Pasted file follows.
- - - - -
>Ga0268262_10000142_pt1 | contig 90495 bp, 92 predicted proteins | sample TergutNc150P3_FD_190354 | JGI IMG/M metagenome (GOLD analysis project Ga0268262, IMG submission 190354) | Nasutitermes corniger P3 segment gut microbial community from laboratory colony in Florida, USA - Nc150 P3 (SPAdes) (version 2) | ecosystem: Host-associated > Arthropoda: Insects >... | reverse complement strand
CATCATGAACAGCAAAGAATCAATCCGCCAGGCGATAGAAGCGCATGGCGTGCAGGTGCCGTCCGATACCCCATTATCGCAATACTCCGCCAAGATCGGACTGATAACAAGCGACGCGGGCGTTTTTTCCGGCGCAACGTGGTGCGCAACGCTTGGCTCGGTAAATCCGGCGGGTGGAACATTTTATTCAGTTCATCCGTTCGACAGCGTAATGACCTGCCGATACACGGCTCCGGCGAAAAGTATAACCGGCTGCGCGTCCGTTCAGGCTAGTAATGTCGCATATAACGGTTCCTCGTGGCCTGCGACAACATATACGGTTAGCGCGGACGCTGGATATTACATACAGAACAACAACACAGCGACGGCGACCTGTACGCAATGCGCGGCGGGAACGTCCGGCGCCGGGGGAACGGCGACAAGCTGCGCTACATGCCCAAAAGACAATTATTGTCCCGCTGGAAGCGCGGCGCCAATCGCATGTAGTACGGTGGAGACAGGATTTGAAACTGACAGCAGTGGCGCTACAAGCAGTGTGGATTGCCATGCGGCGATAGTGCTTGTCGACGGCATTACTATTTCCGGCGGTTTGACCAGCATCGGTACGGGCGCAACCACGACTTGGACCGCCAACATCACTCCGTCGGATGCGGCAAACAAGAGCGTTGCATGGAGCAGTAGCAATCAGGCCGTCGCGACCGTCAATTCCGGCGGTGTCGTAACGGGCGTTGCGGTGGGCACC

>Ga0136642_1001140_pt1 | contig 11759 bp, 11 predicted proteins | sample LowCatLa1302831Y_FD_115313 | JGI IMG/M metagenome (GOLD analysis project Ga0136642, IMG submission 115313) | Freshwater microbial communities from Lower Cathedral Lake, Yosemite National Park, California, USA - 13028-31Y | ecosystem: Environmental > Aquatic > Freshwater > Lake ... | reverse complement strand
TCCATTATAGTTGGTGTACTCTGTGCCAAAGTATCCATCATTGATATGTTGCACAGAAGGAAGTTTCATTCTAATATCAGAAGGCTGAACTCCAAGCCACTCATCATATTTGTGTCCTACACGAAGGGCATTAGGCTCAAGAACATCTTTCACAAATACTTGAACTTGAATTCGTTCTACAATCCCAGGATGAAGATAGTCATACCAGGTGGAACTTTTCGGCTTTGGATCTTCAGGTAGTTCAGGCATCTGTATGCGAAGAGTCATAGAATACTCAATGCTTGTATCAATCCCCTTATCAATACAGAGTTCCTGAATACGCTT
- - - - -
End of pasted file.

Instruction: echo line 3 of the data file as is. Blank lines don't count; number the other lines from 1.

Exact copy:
>Ga0136642_1001140_pt1 | contig 11759 bp, 11 predicted proteins | sample LowCatLa1302831Y_FD_115313 | JGI IMG/M metagenome (GOLD analysis project Ga0136642, IMG submission 115313) | Freshwater microbial communities from Lower Cathedral Lake, Yosemite National Park, California, USA - 13028-31Y | ecosystem: Environmental > Aquatic > Freshwater > Lake ... | reverse complement strand